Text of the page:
Discover the cosmos! Each day a different image or photograph of our fascinating universe is featured, along with a brief explanation written by a professional astronomer.
2009 March 19
Explanation: Every 14 to 15 years, Saturn's rings are tilted edge-on to our line of sight. As the bright, beautiful rings seem to grow narrower it becomes increasingly difficult to see them, even with large telescopes. But it does provide the opportunity to watch multiple transits of Saturn's moons. During a transit, a sunlit moon and its shadow glide across the cloudy face of the gas giant. Recorded on February 24, this Hubble image is part of a sequence showing the transit of four of Saturn's moons. From left to right are Enceladus and shadow, Dione and shadow, and Saturn's largest moon Titan. Small moon Mimas is just touching Saturn's disk near the ring plane at the far right. The shadows of Titan and Mimas have both moved off the right side of the disk. Saturn itself has an equatorial diameter of about 120,000 kilometres.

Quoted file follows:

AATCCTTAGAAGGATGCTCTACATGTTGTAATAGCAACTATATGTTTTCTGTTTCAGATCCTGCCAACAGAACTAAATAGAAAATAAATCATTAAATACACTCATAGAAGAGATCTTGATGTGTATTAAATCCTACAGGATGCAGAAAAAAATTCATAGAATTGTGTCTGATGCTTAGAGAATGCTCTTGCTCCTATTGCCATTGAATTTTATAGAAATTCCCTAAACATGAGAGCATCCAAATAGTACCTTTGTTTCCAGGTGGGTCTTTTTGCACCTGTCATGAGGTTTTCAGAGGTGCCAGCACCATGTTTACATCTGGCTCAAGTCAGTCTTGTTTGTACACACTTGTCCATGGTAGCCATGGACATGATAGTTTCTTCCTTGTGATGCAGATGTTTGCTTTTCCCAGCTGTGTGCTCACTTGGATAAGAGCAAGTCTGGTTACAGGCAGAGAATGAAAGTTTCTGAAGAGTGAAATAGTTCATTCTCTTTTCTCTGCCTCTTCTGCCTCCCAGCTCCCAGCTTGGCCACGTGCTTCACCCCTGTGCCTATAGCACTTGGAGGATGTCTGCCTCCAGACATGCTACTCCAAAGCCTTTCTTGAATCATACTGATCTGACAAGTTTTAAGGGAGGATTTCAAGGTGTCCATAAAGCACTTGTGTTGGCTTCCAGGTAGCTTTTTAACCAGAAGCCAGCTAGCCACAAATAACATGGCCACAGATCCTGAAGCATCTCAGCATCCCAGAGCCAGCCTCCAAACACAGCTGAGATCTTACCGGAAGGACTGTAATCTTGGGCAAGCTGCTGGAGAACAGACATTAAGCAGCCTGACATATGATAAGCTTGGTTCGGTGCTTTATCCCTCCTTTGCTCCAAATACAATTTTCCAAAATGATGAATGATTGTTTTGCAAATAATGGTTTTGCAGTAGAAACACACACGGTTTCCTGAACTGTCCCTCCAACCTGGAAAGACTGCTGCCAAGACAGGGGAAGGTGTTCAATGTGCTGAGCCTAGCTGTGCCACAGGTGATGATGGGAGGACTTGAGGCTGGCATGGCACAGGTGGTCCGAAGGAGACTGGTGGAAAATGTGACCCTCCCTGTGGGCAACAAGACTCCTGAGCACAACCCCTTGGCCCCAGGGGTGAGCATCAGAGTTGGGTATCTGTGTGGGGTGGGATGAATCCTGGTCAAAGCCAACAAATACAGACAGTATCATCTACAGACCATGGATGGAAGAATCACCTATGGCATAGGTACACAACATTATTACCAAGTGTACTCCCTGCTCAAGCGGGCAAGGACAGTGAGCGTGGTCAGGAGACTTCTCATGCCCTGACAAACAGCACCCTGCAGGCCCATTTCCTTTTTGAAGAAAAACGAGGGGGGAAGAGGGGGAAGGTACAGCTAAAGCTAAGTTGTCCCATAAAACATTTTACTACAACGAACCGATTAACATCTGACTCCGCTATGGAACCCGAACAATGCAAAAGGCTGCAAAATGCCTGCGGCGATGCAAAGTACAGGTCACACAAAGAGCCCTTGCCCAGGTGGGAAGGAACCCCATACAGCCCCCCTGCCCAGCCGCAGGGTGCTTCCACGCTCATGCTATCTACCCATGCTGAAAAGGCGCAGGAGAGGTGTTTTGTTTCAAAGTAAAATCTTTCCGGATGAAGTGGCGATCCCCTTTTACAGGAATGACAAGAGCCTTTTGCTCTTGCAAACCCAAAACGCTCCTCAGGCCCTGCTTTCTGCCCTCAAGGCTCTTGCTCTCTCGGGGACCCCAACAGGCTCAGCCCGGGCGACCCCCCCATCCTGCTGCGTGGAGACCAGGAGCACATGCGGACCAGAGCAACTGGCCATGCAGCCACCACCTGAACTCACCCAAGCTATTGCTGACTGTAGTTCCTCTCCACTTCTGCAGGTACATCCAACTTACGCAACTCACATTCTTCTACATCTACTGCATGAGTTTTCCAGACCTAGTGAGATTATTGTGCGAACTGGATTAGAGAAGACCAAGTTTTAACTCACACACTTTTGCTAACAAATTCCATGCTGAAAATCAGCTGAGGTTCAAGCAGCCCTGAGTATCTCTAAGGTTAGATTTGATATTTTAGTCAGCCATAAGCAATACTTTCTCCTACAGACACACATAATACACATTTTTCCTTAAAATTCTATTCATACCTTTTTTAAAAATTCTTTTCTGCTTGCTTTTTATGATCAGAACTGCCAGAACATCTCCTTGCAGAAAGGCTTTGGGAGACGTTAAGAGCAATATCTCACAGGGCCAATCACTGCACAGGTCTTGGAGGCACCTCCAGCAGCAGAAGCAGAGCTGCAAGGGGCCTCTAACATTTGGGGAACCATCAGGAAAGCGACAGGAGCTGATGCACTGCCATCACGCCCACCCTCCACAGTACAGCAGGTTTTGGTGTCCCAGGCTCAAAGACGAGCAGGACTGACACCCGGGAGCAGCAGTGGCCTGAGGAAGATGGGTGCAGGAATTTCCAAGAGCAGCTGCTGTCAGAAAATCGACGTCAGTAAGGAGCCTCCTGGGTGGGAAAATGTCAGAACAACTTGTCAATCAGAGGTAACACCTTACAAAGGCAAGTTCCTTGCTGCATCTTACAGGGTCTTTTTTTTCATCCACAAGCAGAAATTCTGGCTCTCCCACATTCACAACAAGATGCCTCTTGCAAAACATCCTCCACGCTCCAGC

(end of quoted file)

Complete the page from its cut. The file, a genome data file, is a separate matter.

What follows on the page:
Authors & editors:
Jerry Bonnell (UMCP)
NASA Official: Phillip Newman Specific rights apply.
A service of: ASD at NASA / GSFC
& Michigan Tech. U.